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Golden Raven Marketing Program Displays History and Culture The Golden Raven marketing program is communicating culture in the Fraser Valley region, promoting ten different cultural facilities in the district, including the Whistle Stop Gallery in McBride, Valley Museum and Archives in McBride, and Valemount and Area Museum. A larger part of the project is promotional brochures and the valuable money saving coupons. Brendan Taylor—Water Smart Ambassador According to a Columbia Basin Trust (CBT) News Release, we can expect to see Valemount’s Water Smart Ambassador Brendan Taylor around town educating businesses and residents on water conservation and offering free residential landscape and irrigation system audits. From May to August, Taylor and eleven other Water Smart Ambassadors are representing twelve Basin Communities. To schedule a free residential audit, contact the Village office. The goal is to reduce our consumption for 20 per cent by 2015. Toxic Chemical Spill South of Blue River. According to an RCMP news release, just before noon on June 10, Highway 5 south of Blue River was shut down in both directions when a minivan crashed into a tractor-trailer unit rupturing the tanker unit and causing it to leak corrosive and hazardous material onto the highway. Provincial Emergency Program and Ministry of Environment Investigators were on hand to assess the spill setting up a 150 meter perimeter to keep people away. The highway finally reopened on Monday June 11 after Midnight.
14 • Wednesday July13, 2011 The Valley Sentinel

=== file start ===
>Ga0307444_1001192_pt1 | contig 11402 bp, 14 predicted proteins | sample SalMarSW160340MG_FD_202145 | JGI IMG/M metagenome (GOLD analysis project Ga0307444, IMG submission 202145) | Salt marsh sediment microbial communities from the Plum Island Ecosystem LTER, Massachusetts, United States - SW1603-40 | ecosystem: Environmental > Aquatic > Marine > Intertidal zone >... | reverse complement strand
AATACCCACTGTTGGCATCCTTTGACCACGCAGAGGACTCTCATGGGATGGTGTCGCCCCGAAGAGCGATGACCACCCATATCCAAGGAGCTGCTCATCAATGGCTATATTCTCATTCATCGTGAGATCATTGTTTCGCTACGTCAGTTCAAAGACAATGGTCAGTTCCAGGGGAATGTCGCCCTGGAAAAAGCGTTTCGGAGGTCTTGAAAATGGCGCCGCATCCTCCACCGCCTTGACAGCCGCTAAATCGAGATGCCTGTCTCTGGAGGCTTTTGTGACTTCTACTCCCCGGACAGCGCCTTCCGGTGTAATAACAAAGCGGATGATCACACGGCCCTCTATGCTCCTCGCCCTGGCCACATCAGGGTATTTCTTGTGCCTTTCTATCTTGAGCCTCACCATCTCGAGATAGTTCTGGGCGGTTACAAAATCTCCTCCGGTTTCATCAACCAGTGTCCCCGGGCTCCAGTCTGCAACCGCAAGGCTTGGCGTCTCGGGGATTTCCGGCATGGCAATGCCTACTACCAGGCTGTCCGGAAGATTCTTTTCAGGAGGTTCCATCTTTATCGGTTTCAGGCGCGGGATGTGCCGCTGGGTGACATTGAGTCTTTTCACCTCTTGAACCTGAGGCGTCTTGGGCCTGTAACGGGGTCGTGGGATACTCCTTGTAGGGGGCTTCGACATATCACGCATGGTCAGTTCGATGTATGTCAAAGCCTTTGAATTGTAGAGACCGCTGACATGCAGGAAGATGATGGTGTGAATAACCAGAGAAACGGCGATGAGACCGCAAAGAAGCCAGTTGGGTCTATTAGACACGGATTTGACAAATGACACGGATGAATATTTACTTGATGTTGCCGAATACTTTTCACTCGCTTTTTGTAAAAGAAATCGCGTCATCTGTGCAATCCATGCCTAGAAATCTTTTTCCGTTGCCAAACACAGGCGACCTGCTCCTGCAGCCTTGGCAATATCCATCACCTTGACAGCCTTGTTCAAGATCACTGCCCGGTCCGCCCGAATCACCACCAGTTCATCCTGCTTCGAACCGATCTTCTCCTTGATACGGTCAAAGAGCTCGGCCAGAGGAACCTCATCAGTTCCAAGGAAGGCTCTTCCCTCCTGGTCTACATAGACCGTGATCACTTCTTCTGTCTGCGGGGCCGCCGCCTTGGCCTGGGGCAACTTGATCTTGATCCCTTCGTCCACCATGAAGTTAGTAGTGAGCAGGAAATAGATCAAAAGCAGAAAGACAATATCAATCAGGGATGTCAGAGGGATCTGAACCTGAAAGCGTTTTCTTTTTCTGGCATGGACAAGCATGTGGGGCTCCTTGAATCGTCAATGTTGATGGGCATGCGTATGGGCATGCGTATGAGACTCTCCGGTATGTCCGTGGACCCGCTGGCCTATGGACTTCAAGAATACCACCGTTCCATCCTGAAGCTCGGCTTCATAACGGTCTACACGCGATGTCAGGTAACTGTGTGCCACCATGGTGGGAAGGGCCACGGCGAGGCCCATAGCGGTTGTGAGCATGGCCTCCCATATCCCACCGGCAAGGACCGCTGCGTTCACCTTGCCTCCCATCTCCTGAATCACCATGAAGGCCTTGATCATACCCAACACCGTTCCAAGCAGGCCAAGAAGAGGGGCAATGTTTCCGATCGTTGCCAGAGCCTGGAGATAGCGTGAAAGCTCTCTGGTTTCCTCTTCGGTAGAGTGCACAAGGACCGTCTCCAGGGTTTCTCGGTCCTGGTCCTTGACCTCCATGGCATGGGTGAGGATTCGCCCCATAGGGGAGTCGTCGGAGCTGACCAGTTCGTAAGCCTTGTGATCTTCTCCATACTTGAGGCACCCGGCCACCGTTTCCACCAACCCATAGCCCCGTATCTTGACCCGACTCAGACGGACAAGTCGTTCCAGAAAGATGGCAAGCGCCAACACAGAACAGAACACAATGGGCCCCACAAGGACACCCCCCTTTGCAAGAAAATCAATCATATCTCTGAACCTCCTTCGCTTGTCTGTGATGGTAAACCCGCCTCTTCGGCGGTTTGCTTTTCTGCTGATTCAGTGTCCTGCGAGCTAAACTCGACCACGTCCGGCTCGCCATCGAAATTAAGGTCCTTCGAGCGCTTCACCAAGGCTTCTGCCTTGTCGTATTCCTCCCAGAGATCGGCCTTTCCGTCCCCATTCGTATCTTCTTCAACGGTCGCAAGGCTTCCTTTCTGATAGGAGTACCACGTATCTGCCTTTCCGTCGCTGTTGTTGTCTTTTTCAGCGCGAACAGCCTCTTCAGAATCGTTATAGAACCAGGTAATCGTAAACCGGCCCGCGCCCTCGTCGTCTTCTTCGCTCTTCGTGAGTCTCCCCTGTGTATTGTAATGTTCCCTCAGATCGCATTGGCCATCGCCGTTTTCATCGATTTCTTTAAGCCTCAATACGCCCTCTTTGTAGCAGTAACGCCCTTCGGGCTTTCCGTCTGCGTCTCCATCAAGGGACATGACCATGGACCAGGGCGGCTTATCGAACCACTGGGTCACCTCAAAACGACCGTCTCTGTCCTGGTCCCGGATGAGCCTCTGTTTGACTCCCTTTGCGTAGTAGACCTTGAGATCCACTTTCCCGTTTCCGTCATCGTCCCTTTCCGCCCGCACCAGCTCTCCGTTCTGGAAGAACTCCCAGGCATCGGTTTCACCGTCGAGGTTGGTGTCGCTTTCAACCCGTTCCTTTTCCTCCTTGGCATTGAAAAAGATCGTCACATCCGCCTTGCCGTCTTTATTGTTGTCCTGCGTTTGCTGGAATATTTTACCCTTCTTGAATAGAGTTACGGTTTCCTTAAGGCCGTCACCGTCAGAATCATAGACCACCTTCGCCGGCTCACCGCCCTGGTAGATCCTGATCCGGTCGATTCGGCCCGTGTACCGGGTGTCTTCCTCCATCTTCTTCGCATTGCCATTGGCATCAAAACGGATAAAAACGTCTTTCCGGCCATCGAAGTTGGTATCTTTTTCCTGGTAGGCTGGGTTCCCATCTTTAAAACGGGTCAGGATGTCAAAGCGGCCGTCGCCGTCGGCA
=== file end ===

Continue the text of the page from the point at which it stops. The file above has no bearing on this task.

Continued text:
Activities HOROSCOPE FOR THE WEEK by MICHAEL O’CONNOR Aries (Mar 21 – Apr 20) Balancing family time with travel, adventure, play and perhaps romance, is a central theme now. With your energy levels running high, you feel extra creative too. Playing with investment possibilities is likely. Meanwhile, a more sober theme is brewing. A growing commitment to rising ambitions and responsibilities is keeping you grounded. Taurus (Apr 20 – May 21) A busy time attending to a variety of fronts should be evident now. Mixing it up with errands, projects, entertainments, short jaunts and so on are stretching you. You may wonder if you have not taken on more than you really want. Yet, you are determined to increase your scope of expression and perhaps your level of income. Be willing to listen and learn, daily. Gemini (May 21 – Jun 21) Creating security can come in many forms. Venturing out to connect with family and/or for work are likely ways now. A playful mood prevails, so the work part may not be your top priority. Reaching out to initiate connections or reawaken old ties is featured. Finding your place in the market or on the social scene may not be so clear. Be flexible. Cancer (Jun 21 – Jul 22) Taking initiatives to express your self in new creative ways is in the spotlight. This may require some measure of risk. Facing any fears, conscious or subconscious, that might be blocking you from going forward may be necessary and ideal. Expanding your network of friends and key connections may prove to be your best strategy. Leo (Jul 22 – Aug 23) Taking leads to persevere and complete unfinished business of all kinds will prove satisfying now. Looking to the big picture and down the road will feel inspiring and perhaps necessary. Expanding your scope of influence in the world probably requires careful planning. Improving your skills to raise your integrity and confidence levels will prove empowering. Virgo (Aug 23 – Sep 22) Nurturing your sense of individuality is in focus. This includes harnessing your imagination and not letting it wander aimlessly, conjuring negative perceptions. Both acquiring and sharing useable knowledge will feel practical and calming. You are in a new round of foundation building so be patient and willing to invest to establish a more solid yet flexible base. Libra (Sep 22 – Oct 22) You are in the limelight these days. Getting attention will come easily, but is it the kind your want? Opening your mind to new creative possibilities and to cultivating new friendship patterns is featured. Pushing through and beyond any limitations will feel right, but you may need a little help from your friends. Ask for support and you will receive it. Scorpio (Oct 22 – Nov 21) Nurturing a new vision of your self in the world continues. Clearing the clutter and liquidating assets will feel refreshing and empowering. Taking stock of what constitutes your true gifts and resources and presenting them in new ways is ideal. Be willing to heed the advice of others and aim for a realistic, creative and strategic approach. Sagittarius (Nov 21 – Dec 21) Dealings with family legacies, liabilities, secrets and any other such hidden intrigues are lingering themes now. Others are pushing you to be more aware. Balancing your perspectives based on fact and interpretation and between short and longterm considerations adds complexity to the plot. Building your confidence levels meanwhile is extra important. Capricorn (Dec 21 – Jan 19) Tending to your most cherished relationships continues. This requires that you be willing to make extra efforts. Research and other investigative inquiries are implied. Investing time and energy into your social network is important now and will bring measurable returns over time, so do not languor in your hermitage. Affirm your strengths, persevere and reach out! Aquarius (Jan 19 – Feb 19) Tending to the quality and overall health and stability of your lifestyle is extra important these days. Exchanging communications with others will both stimulate new perspectives and open doors. Opening your mind to new interpretations of your self and the world and to new possibilities is important and this trend will continue. Pisces (Feb 19 – Mar 20) A creative and playful cycle continues. The creative side includes renovations and other projects that require extra energy. Your power of critical analysis is running high, yet be careful not to allow it to run ‘out of bounds’. Mind your own business – literally, by concentrating on what needs to be done and what is happening right in front of you.